I am all too often a knitter who falls in love with a garment pattern, dedicates many, many hours of patient work on knitting the garment and then . . . just never wears it. In view of this, I have only recently come to the conclusion that I am a 'process' knitter - someone who loves the actual knitting of a thing, rather than the wearing of it. My wardrobe is testament to my passion for knitting 'all of the things', though you are unlikely to find photographic evidence of my wearing much or any of it.
I blame this in part, on my body shape - the classic pear silhouette that is small in the shoulders and 'broad about the beam' - persuading myself it is a difficult shape to accommodate in knitwear even though I am more than capable of adapting a pattern to make it fit my bartlett bottom, so, in truth that really isn't the whole story. I think it also has something to do with my choice of pattern, which is more often than not dictated by some interesting technique, an intriguing stitch pattern or construction method - or by a yarn that is new or wildly variegated and exciting (though probably not remotely practical). I know that I am drawn in by the idea of interesting knitting rather than achieving a wearable garment that actually suits me, at the end of my lengthy endeavours.
Apart from shawls too numerous to mention and a sock drawer filled with handknit delights which I happily wear, I confess there is only one cardigan in my entire wardrobe of hand crafted garments that I will actually put on.
And leave the house in.
And that is my Monica Jacket from High Society. I love this cardigan because it fits me, and is stylish with small elegant details without being fussy. It is a solid black, sensible colour, warm and incredibly comfortable to wear. That is not to take anything at all away from the beauty and sophistication of this design - it is the genius of simplicity in the design that makes it so wearable.
I admit that the process of knitting this garment was easy - there was no intriguing construction, unusual cast on method or intricate stitch pattern to master but that meant that I could knit it in front of the TV or on the train, and so the pieces grew from my needles at a super-charged rate. Before two weeks were up, I had all five pieces on my blocking boards, and the very next day I seamed it, added the edging and collar and it was finished!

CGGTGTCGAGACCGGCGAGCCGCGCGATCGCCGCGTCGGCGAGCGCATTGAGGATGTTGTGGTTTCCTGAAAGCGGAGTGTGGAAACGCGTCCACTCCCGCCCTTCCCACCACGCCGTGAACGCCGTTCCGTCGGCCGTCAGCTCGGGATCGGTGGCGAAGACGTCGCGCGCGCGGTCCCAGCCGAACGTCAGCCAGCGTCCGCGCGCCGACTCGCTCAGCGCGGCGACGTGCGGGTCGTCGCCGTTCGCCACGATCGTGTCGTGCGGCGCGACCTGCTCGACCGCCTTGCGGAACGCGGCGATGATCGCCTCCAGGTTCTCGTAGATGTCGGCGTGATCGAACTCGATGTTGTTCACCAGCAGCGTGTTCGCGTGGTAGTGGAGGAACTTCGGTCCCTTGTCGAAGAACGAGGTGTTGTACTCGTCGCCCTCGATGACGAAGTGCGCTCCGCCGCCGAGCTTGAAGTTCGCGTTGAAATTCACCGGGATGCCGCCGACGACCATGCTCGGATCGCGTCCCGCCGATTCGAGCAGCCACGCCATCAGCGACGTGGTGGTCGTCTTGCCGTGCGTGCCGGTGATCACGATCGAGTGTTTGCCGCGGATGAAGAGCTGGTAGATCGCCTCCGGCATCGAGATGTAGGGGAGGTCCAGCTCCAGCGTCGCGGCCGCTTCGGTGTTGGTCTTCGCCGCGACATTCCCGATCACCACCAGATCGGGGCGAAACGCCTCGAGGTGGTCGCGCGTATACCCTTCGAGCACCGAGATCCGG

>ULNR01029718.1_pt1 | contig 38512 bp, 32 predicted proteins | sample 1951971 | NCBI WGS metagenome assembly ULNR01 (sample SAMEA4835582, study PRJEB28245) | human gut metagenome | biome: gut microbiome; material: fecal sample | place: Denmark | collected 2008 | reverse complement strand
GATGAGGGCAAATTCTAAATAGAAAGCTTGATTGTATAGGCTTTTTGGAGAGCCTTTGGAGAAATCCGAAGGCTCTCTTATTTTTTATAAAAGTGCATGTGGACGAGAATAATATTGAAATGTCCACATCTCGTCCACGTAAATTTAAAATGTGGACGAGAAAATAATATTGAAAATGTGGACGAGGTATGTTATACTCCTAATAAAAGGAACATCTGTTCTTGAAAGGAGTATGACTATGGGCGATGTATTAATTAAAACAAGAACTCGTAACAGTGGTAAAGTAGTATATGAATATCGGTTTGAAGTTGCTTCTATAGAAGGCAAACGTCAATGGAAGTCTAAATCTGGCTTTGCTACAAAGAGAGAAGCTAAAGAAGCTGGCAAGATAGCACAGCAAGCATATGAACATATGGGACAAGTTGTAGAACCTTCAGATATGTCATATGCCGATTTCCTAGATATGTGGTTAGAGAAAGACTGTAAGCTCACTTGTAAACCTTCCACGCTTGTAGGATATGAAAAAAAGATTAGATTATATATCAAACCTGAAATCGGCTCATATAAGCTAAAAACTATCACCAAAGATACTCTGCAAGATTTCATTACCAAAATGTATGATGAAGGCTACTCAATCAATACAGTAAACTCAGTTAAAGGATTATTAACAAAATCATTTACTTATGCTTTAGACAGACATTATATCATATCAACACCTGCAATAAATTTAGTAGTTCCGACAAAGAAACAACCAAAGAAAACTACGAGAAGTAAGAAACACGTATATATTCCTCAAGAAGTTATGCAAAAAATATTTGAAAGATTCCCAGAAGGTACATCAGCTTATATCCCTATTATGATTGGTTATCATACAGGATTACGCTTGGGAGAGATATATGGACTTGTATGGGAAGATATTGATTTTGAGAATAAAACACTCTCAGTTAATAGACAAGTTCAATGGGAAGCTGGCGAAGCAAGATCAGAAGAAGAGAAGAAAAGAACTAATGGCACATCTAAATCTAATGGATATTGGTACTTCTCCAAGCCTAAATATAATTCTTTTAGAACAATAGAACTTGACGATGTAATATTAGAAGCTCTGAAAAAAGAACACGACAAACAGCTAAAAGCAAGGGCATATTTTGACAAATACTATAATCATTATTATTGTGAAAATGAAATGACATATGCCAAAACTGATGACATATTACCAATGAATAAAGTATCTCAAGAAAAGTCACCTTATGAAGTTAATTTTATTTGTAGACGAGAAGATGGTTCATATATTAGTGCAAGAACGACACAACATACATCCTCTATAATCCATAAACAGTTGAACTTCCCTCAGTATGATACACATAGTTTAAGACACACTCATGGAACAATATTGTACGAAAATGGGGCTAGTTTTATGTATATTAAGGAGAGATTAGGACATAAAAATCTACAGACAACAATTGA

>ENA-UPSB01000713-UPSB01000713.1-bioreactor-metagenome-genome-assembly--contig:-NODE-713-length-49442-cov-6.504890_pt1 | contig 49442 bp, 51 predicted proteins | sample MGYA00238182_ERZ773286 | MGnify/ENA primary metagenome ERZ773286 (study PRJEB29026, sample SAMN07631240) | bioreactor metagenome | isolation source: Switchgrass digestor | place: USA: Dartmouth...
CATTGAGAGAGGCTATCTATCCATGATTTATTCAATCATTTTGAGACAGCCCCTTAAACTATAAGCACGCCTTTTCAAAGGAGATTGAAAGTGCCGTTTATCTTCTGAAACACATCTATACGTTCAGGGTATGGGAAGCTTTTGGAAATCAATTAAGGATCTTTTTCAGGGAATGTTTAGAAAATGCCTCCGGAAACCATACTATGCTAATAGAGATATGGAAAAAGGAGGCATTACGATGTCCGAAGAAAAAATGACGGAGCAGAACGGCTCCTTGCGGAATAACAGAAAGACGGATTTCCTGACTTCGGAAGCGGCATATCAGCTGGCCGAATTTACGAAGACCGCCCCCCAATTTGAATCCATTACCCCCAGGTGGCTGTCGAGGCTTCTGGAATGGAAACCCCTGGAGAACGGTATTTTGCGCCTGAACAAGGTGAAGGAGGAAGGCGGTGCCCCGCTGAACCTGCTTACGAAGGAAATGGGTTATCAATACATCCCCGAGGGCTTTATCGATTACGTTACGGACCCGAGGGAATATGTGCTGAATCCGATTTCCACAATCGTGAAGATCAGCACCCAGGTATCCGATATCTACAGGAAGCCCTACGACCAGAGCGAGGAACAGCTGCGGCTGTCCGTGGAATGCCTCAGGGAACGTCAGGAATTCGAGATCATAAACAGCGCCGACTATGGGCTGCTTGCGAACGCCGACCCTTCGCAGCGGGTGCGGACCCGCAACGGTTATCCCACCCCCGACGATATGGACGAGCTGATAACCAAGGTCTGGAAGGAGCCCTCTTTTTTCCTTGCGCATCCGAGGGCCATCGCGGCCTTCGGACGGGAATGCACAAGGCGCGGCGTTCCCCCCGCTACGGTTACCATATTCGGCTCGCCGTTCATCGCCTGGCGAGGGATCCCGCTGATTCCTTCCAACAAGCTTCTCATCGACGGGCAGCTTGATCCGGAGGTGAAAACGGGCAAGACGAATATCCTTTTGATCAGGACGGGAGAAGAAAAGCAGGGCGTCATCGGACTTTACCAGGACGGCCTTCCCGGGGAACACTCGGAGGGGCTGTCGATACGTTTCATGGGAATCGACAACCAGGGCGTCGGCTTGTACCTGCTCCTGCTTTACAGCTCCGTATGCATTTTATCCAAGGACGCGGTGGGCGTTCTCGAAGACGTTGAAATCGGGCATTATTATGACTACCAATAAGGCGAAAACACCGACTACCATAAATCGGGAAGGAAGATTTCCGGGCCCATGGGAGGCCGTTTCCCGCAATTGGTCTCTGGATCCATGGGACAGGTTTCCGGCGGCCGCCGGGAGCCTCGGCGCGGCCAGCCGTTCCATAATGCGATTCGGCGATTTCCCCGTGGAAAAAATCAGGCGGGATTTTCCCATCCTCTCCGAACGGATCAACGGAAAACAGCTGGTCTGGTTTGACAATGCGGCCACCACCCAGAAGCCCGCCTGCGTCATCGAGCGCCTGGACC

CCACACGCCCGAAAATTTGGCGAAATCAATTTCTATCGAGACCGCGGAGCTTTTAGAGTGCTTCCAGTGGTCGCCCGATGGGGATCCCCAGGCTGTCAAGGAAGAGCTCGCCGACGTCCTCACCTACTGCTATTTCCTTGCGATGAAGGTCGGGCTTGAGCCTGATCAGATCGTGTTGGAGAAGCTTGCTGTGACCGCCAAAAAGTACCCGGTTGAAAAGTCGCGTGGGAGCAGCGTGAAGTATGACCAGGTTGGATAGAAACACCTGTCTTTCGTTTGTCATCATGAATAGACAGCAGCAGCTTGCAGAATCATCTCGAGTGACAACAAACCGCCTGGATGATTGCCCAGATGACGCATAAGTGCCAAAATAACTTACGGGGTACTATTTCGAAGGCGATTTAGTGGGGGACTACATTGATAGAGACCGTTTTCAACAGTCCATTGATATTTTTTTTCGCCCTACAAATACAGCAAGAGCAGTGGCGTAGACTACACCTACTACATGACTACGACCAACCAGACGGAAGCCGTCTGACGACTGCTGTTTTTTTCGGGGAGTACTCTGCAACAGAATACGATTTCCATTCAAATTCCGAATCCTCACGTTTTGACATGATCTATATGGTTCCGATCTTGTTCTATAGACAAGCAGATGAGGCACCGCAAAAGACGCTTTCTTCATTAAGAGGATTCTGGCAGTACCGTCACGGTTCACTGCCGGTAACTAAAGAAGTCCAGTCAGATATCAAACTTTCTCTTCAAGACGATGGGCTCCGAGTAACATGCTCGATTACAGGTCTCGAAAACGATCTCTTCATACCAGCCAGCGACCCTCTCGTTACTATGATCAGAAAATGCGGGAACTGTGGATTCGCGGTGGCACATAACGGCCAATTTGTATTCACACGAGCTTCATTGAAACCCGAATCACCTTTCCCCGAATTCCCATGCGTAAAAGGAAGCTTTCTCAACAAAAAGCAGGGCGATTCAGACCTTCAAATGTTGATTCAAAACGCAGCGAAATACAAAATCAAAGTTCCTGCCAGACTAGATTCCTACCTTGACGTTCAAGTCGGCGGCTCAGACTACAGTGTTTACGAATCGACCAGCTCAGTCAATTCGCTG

It is testament to the beauty and versatility of this cardigan to suit so many different body shapes that my Mum is currently knitting herself a Monica in rich claret (as shown in the pictures above) and our very own Maja has also got one in storm. We are almost polar opposites in shape and in our personal style but this smart and stylish garment seems to effortlessly flatter us all.
I've had many comments on my Monica Jacket, but not for the reasons you might think. I wear it to all the knitting shows and more often than not, people don't really notice it. I know that this is due in some respects to it being a black cardigan - something we all have as a staple in our wardrobe, but it is also because it doesn't stand out as homemade. When I turn to show the lovely detail on the back of my cardigan and tell the ladies crowding around the MillaMia stand that I'm wearing a Monica from High Society, they nearly always gasp and say 'but it doesn't look handknitted - it looks like you bought it from a shop!!'
As a dedicated and passionate knitter of very many years, you may think that I would take offence at this - but I don't. My simply stylish, wearable cardigan fits me and suits my awkward shape and so I smile inwardly and remind myself that this is high praise indeed.
(posted by Max)